Thanks for any ideas.
duane hennon
volunteer

Joined: Sep 23, 2010
Posts: 348
    
    2


hi Mary,

yes, those people. without enough morals to sell used cars, sell residential water systems

the people I mentioned above, whom I have dealt with in the past, are pretty conscientious and knowledgeable
I think it would worth a phone call to them
http://www.ozonepurewater.com/OzP-WT.htm

with that much mang and iron, it must also cause staining of fixtures and washing problems

good luck

have you thought of a cistern and rainwater roof collection?

K Nelfson


Joined: Nov 07, 2012
Posts: 117

In grad school, I learned that iron is an essential nutrient to many critters. Iron chelators are an effective antimicrobial agent. So the scum is probably biological...
Mary Atwood


Joined: Feb 04, 2014
Posts: 2
thanks Duane,

I will research it some and plan on calling the State tomorrow.

I have been talking with the family about alternatives, such as cistern. I know of some streets in the area that have water pumped in as apparently they have the same problem. The local well driller had to do new well, near a quarry, and was not permitted to go lower than 100 ft.. They wouldn't tell him why but he relayed it to me. Some locals believe the quarry caused a problem, perhaps blasting underground. (1/2 mile away)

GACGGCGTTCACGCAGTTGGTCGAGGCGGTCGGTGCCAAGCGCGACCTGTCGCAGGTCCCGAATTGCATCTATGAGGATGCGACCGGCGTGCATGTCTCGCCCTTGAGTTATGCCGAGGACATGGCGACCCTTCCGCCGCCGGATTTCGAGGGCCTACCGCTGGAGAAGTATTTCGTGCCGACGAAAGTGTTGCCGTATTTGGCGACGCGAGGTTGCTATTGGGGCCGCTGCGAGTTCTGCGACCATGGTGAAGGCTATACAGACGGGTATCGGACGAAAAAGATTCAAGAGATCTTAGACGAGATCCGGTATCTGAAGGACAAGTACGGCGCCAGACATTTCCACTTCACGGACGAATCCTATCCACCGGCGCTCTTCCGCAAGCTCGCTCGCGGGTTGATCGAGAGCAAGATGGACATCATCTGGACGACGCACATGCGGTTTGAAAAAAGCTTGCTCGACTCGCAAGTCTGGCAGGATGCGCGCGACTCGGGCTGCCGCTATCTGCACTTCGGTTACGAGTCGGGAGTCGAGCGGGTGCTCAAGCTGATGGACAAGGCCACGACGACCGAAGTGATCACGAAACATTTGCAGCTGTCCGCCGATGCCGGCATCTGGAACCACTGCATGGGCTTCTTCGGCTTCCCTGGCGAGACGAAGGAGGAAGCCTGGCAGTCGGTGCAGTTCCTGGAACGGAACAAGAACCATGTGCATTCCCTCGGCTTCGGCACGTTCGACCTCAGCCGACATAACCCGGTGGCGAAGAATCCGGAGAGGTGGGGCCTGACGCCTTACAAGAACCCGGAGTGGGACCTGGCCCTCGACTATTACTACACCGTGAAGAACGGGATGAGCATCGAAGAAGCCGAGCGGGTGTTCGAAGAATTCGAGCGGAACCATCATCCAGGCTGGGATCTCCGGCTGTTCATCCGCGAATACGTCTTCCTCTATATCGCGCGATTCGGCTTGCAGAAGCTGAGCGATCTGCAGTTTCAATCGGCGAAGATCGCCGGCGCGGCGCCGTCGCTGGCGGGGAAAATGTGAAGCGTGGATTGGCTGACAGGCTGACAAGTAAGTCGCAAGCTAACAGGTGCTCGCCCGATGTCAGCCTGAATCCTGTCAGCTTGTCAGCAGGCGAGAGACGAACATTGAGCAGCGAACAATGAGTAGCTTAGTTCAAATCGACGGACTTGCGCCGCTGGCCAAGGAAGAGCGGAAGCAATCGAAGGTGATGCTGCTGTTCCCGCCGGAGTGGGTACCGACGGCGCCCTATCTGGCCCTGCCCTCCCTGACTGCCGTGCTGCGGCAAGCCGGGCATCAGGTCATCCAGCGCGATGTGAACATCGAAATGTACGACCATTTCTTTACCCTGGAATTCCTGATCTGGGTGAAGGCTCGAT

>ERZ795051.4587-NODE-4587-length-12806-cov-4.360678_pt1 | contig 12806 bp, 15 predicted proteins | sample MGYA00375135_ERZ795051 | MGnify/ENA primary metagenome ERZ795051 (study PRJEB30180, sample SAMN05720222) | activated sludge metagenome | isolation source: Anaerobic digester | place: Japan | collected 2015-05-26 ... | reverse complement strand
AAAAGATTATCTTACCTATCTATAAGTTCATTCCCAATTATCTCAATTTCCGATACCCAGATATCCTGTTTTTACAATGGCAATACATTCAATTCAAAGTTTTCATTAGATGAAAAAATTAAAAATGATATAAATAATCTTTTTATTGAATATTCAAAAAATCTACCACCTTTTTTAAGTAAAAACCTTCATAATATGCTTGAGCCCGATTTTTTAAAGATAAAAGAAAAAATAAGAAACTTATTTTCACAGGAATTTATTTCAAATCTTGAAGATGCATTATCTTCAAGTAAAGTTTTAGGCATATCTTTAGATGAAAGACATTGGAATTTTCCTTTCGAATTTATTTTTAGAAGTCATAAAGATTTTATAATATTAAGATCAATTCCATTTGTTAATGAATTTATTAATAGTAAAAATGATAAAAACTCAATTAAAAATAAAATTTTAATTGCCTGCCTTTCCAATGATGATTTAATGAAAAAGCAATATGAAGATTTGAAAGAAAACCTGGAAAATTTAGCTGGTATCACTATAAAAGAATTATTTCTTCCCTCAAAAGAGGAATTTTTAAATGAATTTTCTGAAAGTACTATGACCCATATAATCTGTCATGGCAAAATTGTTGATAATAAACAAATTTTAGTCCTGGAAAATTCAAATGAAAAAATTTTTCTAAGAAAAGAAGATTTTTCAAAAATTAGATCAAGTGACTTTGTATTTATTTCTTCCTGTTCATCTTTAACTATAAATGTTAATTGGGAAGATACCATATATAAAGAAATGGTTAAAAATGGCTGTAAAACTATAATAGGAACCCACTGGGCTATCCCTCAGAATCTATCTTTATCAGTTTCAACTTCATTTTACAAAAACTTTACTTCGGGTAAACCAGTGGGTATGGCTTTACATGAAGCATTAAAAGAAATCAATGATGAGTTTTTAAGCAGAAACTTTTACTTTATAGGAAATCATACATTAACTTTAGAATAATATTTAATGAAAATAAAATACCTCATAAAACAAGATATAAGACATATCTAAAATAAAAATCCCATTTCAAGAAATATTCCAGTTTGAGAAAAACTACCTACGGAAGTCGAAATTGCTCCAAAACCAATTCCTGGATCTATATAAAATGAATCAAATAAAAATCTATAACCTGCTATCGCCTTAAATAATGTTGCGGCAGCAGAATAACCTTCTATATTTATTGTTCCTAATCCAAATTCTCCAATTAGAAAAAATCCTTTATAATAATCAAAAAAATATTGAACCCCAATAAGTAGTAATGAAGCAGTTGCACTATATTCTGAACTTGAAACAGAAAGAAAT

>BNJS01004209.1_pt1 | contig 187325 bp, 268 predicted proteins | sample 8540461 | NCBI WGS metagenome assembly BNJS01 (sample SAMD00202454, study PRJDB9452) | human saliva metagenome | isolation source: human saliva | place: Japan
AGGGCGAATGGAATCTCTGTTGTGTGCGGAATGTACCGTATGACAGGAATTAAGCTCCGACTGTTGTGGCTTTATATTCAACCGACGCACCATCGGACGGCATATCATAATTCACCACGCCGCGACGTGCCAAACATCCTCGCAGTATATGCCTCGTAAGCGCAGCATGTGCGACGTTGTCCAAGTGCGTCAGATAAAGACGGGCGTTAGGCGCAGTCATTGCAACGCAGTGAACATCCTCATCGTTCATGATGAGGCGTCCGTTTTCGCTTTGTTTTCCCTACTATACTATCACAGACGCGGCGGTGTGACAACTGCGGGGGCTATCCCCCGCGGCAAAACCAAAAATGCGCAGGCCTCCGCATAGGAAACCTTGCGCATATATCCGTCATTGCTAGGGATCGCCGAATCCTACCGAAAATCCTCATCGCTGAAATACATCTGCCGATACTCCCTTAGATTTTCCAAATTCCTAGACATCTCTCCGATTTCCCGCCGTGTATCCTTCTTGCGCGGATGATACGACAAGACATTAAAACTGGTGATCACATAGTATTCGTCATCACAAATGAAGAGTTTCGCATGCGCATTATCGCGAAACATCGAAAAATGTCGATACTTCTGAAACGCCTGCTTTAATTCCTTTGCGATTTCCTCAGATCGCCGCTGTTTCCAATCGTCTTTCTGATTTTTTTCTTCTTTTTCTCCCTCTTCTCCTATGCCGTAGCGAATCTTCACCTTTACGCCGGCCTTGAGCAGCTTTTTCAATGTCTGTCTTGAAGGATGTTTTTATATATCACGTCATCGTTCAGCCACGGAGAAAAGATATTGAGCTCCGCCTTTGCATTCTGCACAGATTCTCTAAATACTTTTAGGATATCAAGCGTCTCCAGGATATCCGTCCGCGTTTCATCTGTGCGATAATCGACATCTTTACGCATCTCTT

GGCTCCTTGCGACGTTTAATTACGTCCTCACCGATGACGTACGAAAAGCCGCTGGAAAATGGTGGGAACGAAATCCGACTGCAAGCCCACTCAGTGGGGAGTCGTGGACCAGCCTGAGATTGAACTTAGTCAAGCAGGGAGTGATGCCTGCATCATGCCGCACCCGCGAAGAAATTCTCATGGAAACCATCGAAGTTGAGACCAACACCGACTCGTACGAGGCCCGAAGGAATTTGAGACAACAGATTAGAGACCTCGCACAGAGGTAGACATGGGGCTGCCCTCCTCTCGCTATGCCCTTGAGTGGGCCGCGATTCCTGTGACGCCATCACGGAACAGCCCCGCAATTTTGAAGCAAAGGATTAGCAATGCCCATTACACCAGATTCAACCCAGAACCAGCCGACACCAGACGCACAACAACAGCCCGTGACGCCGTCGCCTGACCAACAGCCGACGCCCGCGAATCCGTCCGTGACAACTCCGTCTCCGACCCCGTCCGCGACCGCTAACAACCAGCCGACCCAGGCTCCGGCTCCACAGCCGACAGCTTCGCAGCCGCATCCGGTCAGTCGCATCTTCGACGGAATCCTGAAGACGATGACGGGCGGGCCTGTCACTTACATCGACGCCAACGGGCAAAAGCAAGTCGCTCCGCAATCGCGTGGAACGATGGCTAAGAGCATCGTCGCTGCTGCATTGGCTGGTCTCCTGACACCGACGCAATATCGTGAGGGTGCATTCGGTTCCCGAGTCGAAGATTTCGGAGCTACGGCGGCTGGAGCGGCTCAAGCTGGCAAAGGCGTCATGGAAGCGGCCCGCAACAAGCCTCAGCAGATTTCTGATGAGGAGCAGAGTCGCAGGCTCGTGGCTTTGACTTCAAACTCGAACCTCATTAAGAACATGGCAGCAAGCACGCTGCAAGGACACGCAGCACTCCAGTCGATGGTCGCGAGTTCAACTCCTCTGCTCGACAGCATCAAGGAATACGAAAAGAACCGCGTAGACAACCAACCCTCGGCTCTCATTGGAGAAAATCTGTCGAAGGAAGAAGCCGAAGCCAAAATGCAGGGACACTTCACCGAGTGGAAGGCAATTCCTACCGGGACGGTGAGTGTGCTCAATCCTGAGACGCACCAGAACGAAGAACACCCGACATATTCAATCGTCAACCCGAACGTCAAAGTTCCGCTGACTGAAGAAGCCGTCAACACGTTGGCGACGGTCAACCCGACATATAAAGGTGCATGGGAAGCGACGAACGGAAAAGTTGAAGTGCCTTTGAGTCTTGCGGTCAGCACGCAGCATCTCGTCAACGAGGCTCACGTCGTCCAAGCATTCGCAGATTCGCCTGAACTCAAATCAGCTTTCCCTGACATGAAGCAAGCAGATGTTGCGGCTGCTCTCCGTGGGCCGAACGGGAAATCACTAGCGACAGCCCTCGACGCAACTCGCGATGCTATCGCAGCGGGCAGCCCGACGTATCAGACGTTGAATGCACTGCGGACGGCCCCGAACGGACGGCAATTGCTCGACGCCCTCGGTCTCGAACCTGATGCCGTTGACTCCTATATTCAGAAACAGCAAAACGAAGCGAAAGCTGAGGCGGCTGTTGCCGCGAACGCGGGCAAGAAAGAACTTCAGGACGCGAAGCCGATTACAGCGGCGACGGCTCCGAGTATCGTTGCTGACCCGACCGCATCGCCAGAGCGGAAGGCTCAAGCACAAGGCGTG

Fortunately we happen to have excellent water at our own home so we bring 5-7 gallons over for cooking and drinking and even the dishes. I help with some of the laundry too and showers are taken here on some days. that water is brutal on hair. This is my parents retirement home but for now my daughter, son in law, and grandchild live there. You would think these water people would care about an infant. The first one admitted he's at a loss....$3000 later! The next one was going to save us. We figured we were paying more than honestly. Just venting now but also warning others....get every detail in writing BEFORE they work.
I believe the State of Ct. may help because the levels are so high. I thought 2 filters would have worked best....but then what do I know?
thank you for responding. I will let you know how this turns out. I am determined.